Anyway be safe and go with the chap that is trained up. Shame as there was a guy who ran a tv shop across the road from me but he retired 6years ago

He was a good guy n all!
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Old 01 September 2013, 21:38   #14
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Sure, get an amateur to replace a flyback without warning them of things like accumulated charge in the ultor cap. Electronic techs get paid for a reason.
I'm not a professional, but yet somehow I have managed to fix a bunch of monitors and have discharged many tubes without dying.

Sure, there's lethal voltage in there and if you don't know what you're doing / are not comfortable with the thought, leave it to the pros.

But even then, it doesn't mean that it is impossible to do at home. These are relatively stupid devices after all, well within the understanding of a hobbyist.

There's people doing stuff inside Amiga power supplies and yet no-one bats an eyelid. If you're careless, there's mains voltage present in a PSU and a lot of it, since the fuse doesn't give up that easily when you manage to complete the mains circuit with your body. Now when we're talking about the charges stored in CRT monitors, it's suddenly a lot more lethal? You unplug both before working in there and in the case of a CRT, you also discharge the tube before doing anything.

Last edited by Jope; 01 September 2013 at 21:43.
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Old 03 September 2013, 07:39   #15
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The word lethal is often thrown around when CRT monitor repair is being discussed. I wouldn't be surprised if no one has ever died from being shocked by one, I'm certainly not suggesting it isn't unpleasant but it's unlikely to kill you or cause you any sort of permanent injury.

Discharge correctly, and it's as no more dangerous than working on any other piece of electronic equipment. Of course, I don't know why you would waste your time with one of these things when a far better CRT TV can be obtained for nothing.
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Old 03 September 2013, 07:56   #16
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I'm not a professional, but yet somehow I have managed to fix a bunch of monitors and have discharged many tubes without dying.

Sure, there's lethal voltage in there and if you don't know what you're doing / are not comfortable with the thought, leave it to the pros.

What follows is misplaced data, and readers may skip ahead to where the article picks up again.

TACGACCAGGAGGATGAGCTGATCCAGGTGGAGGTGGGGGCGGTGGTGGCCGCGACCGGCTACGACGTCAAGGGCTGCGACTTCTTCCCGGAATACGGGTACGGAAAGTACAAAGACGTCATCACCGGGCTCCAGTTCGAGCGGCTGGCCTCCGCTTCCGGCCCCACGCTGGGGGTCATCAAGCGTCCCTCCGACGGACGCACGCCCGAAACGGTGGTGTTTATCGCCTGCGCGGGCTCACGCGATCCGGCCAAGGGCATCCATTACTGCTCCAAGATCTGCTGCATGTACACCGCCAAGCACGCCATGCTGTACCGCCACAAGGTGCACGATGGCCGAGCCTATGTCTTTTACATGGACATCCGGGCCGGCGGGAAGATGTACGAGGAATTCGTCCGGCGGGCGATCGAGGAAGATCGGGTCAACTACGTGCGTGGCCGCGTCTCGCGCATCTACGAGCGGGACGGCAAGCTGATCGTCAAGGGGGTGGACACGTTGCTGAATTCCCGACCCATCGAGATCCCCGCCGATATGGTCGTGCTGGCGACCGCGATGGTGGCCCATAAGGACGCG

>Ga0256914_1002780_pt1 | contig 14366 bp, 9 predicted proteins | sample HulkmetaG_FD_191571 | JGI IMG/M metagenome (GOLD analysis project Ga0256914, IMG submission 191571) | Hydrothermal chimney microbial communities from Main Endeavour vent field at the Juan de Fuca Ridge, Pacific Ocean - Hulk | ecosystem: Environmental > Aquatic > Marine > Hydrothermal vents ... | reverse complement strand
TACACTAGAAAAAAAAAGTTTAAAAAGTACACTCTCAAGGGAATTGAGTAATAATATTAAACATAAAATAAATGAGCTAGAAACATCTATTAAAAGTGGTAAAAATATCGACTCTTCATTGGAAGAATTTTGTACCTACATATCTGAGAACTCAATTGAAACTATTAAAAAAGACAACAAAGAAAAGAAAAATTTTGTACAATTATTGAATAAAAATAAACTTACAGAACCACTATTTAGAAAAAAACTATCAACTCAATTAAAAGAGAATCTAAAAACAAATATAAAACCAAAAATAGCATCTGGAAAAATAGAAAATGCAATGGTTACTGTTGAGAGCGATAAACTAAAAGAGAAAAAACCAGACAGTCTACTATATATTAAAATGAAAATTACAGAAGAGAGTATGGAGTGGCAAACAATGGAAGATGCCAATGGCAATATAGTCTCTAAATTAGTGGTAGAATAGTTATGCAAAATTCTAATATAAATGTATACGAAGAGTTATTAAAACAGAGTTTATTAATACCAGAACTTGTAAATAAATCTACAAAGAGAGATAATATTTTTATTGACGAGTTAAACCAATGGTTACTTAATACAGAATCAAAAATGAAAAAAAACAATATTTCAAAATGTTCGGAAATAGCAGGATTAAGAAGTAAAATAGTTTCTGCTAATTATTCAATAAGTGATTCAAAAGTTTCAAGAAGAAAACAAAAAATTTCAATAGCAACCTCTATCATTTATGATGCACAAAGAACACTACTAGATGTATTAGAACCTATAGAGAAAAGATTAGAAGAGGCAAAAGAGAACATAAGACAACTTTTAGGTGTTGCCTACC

But even then, it doesn't mean that it is impossible to do at home. These are relatively stupid devices after all, well within the understanding of a hobbyist.

There's people doing stuff inside Amiga power supplies and yet no-one bats an eyelid. If you're careless, there's mains voltage present in a PSU and a lot of it, since the fuse doesn't give up that easily when you manage to complete the mains circuit with your body. Now when we're talking about the charges stored in CRT monitors, it's suddenly a lot more lethal? You unplug both before working in there and in the case of a CRT, you also discharge the tube before doing anything.
The difference between a well designed PSU and a CRT is that the PSU will drain the mains cap(s) in a matter of seconds as opposed to a CRT that can store a nasty charge for some considerable time. My responses aren't designed to be offensive but I am the sort of person who is always blunt.
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Old 03 September 2013, 15:52   #17
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Quote:
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The difference between a well designed PSU and a CRT is that the PSU will drain the mains cap(s) in a matter of seconds as opposed to a CRT that can store a nasty charge for some considerable time. My responses aren't designed to be offensive but I am the sort of person who is always blunt.
Then again many CRTs have discharge circuitry in them that discharges the tube on powerdown. (can't remember for sure about the 1084 and am too lazy to look it up)

Naturally if your chassis is borked, there's a big chance that the tube is still charged, hence it must be always be discharged before any work is to be done.. So yes, but not always.

I'm sort of on the same lines as Hewitson that it isn't quite as lethal as people say. I've never tried it myself and don't recommend it, but most professional TV repairmen have been zapped a few times in their life.. :-)
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Old 03 September 2013, 21:31   #18
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i was always told amps were more dangerous than voltage,but then again ive never been struck by lightning.

i think its better to discharge the tube before working on it.
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Old 03 September 2013, 21:51   #19
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Agree with some of the comments on here, like anything, don't just leap in there but do the research so you know what you're doing (particularly the discharge bit) and you will be fine.

As for TV repair people I'm afraid it's a dying art, and the only people left in the industry are making no money or rightly charge a fortune for their services. No more repairing 20 sets a day for £30 a time and making money. No wonder people are advising to chuck them. Blame the supermarkets!

Lastly, a BIG TV? have you actually LOOKED at the picture quality from one of these monitors? It far exceeds anything I've ever seen from any TV. I even used to watch TV through one it's that good. I dunno why, perhaps the tubes were a completely different grade.